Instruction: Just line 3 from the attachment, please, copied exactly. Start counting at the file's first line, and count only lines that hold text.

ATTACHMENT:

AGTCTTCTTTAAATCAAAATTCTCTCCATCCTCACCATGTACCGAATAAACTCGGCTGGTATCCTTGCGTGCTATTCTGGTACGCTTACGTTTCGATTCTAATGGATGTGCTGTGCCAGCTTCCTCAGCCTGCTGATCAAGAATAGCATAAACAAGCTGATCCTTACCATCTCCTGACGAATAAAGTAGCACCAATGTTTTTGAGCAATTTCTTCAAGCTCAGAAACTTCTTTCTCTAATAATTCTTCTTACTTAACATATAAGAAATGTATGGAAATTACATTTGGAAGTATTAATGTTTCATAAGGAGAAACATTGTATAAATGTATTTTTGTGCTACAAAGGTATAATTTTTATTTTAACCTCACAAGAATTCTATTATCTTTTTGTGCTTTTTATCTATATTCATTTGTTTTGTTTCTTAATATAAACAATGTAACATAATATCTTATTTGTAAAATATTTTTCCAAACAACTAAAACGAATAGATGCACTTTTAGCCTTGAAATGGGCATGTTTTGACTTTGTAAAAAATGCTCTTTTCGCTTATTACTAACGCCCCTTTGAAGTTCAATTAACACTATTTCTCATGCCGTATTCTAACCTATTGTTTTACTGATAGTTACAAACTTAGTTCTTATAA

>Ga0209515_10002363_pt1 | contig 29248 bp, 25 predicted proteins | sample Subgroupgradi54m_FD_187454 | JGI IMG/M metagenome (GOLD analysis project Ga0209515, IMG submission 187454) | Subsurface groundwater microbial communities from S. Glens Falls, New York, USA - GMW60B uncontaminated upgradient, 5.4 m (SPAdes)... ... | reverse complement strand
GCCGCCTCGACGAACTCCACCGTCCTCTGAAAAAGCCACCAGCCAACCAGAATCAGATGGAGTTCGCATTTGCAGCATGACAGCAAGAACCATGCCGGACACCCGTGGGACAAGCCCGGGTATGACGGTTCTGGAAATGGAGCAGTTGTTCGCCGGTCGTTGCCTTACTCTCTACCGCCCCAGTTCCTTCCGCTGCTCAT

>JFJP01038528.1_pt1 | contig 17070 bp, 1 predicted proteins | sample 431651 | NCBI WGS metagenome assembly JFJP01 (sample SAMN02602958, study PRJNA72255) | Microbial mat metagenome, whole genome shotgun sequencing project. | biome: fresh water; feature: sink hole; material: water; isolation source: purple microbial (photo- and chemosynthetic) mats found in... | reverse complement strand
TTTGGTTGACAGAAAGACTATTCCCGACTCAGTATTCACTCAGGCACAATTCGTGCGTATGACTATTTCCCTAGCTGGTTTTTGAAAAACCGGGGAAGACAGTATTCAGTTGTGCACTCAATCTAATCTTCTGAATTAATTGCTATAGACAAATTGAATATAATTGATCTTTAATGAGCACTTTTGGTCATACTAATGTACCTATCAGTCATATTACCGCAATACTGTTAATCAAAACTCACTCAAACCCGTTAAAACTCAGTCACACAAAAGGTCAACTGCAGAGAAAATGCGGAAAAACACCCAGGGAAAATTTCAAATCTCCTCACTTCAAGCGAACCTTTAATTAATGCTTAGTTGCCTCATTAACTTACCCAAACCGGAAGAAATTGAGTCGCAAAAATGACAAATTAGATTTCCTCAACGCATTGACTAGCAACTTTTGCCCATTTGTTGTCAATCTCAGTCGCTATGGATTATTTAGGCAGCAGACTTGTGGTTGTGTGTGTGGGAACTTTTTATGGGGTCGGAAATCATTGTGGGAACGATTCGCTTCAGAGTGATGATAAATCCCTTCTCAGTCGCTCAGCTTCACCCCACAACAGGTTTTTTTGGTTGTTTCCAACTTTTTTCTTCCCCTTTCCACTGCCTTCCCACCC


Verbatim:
GCCGCCTCGACGAACTCCACCGTCCTCTGAAAAAGCCACCAGCCAACCAGAATCAGATGGAGTTCGCATTTGCAGCATGACAGCAAGAACCATGCCGGACACCCGTGGGACAAGCCCGGGTATGACGGTTCTGGAAATGGAGCAGTTGTTCGCCGGTCGTTGCCTTACTCTCTACCGCCCCAGTTCCTTCCGCTGCTCAT